Chapters 24-26 Summary
Nicholas is working on translating the play the next morning when Mr. Folair and Mr. Lenville of the troupe come to visit him. They give him several suggestions, particularly on expanding their own parts. He is then informed by Mr. Crummles that he is to go with Miss Snevellicci (who is the lead actress of the troupe) to go on a round of calls to different patrons to subscribe to the upcoming performances. Nicholas is unwilling to do this, but he finally relents under pressure. He and Miss Snevellicci, along with the Infant Phenomenon, proceed on their visits. The Infant Phenomenon is called on to do impromptu performances, especially in households with children, to excite interest in the play.
On opening night, Nicholas takes the part of the son to Mrs. Crummles’s tyrannical mother. He earns great applause and becomes the hit of the show. The play is a great success, thanks largely to Nicholas’s performance. The show is such a success that Mr. Crummles intends to expand the company. He has hired an actress from London, Miss Harriet Petowker, whom Nicholas met at the home of the Kenwigses. When she arrives, they greet each other like long-lost friends. Nicholas is also surprised when Mr. Lillyvick, the water-rates collector, arrives and announces that he has come from London to marry Miss Petowker. He says that none of the Kenwigses know of his marriage, and he asks Nicholas to not write of it to Newman Noggs or anyone else. The wedding takes place in the lodgings of the Crummleses, but the wedding feast is upset when Mr. Folair refers to the wedding knot as a noose.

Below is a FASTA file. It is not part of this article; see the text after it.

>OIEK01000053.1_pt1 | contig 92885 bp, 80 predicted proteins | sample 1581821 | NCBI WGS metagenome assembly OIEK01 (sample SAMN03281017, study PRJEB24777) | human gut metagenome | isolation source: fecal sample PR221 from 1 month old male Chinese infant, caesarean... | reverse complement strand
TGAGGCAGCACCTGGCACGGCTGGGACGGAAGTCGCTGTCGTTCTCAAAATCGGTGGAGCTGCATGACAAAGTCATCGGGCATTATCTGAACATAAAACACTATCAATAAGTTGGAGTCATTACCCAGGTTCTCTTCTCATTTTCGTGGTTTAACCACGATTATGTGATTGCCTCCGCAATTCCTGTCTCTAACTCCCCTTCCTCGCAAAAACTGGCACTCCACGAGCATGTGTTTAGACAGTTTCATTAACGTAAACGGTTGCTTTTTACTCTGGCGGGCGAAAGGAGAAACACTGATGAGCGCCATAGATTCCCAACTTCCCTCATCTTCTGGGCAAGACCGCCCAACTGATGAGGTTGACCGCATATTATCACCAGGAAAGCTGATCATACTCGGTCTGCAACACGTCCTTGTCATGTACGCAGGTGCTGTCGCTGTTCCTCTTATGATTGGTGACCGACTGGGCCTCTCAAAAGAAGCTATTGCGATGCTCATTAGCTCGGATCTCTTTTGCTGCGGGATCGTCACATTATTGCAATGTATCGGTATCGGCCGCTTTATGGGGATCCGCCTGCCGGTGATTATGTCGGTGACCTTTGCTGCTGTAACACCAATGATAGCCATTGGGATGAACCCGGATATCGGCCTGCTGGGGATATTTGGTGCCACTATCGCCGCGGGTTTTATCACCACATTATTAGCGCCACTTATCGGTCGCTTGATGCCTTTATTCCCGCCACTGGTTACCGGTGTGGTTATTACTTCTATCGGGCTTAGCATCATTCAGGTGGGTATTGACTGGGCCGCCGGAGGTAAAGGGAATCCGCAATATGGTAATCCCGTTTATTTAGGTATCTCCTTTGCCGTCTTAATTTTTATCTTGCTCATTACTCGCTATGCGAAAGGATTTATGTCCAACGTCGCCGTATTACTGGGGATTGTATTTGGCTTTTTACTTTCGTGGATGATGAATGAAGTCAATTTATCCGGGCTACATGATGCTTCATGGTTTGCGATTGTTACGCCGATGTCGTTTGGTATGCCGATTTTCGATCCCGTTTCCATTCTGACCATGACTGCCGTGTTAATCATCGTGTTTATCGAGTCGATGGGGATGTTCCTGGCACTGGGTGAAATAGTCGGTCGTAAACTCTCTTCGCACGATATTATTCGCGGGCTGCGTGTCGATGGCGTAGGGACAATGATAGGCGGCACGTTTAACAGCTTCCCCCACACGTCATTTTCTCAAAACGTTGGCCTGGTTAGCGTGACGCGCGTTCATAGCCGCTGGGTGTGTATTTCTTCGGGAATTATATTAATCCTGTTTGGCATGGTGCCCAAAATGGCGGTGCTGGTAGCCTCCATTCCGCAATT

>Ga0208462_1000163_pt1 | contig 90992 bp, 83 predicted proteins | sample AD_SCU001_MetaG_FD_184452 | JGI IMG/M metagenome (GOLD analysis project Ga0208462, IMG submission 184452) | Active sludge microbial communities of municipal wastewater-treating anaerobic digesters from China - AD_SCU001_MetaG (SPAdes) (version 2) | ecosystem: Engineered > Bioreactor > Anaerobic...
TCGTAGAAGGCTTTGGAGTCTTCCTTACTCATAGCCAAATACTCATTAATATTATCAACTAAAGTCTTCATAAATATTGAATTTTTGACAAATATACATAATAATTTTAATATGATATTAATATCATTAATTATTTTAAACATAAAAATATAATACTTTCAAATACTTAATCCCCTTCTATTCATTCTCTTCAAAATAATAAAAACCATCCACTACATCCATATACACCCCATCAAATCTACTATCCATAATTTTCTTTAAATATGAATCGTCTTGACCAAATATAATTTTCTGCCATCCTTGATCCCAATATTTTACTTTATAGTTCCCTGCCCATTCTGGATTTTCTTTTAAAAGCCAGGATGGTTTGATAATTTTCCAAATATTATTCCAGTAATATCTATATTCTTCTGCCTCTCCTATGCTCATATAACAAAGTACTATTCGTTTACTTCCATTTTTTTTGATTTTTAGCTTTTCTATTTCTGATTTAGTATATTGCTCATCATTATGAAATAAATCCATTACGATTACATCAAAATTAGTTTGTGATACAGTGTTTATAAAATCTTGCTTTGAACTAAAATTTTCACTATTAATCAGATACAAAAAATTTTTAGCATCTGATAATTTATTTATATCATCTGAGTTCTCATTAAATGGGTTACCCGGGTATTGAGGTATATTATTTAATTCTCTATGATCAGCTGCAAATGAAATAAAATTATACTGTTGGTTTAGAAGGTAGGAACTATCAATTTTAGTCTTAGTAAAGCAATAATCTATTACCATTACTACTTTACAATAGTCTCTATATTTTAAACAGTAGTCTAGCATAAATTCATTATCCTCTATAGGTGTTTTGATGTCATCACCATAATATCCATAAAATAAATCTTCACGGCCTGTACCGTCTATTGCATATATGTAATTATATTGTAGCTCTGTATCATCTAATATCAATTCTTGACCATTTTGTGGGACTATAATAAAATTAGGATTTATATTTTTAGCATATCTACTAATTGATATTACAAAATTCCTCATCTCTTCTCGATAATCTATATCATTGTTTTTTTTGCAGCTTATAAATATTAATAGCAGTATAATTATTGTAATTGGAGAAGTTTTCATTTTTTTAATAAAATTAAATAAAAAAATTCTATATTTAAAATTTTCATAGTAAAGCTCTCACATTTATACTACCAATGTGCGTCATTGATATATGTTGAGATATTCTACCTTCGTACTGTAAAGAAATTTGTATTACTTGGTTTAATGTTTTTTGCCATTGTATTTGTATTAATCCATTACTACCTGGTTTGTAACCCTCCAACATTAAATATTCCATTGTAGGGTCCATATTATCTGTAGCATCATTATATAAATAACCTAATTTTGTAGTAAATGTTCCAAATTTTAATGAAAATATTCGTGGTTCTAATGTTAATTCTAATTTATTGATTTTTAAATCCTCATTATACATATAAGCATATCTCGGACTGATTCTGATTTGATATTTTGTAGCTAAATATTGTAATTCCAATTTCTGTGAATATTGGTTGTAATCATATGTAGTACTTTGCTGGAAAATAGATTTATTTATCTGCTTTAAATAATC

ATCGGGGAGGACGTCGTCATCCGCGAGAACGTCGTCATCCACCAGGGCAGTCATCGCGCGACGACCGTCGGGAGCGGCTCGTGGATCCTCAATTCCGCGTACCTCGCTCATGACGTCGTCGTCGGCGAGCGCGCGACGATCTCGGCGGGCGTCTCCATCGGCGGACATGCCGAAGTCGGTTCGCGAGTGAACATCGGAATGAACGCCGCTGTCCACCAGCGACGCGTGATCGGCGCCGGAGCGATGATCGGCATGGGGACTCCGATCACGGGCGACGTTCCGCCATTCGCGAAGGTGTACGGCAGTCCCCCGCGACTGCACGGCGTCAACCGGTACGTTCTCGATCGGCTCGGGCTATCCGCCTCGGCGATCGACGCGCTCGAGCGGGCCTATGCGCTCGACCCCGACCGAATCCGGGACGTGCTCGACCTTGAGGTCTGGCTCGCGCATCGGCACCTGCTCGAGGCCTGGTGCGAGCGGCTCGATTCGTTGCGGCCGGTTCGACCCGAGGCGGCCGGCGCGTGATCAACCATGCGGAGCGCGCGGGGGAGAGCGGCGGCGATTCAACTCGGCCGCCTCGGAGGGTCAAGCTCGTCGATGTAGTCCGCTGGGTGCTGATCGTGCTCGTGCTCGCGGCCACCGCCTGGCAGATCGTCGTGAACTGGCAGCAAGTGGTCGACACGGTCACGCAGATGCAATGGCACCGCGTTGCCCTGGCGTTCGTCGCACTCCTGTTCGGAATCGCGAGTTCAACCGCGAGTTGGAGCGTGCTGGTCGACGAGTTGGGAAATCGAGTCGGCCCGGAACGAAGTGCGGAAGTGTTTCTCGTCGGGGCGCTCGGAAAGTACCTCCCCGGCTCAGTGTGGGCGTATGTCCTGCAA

Mr. Crummles’s theatrical troupe’s next performance is Shakespeare’s Romeo and Juliet, and Nicholas takes the part of Romeo with great success. Poor Smike is assigned the part of the Apothecary but is unable to learn his lines. At last, with Nicholas’s patient help, Smike has his part down and earns great praise from the audience.
In London, Sir Mulberry Hawk and Lord Frederick Verisopht laze about after a night of indulgence. Ralph Nickleby arrives, and Lord Frederick Verisopht tries to get him to tell where his niece Kate is staying. Ralph is still endeavoring to get as much money out of Verisopht as he can and tells him so he can keep the young lord on a string. Mrs. Nickleby arrives with a letter for Ralph, and the two gentlemen press her for information about her daughter. Afterward, Ralph begins to feel pity for Kate and regrets his actions to some extent, but he justifies it in concluding that, if he did not tell where Kate is, then Mrs. Nickleby would have done so.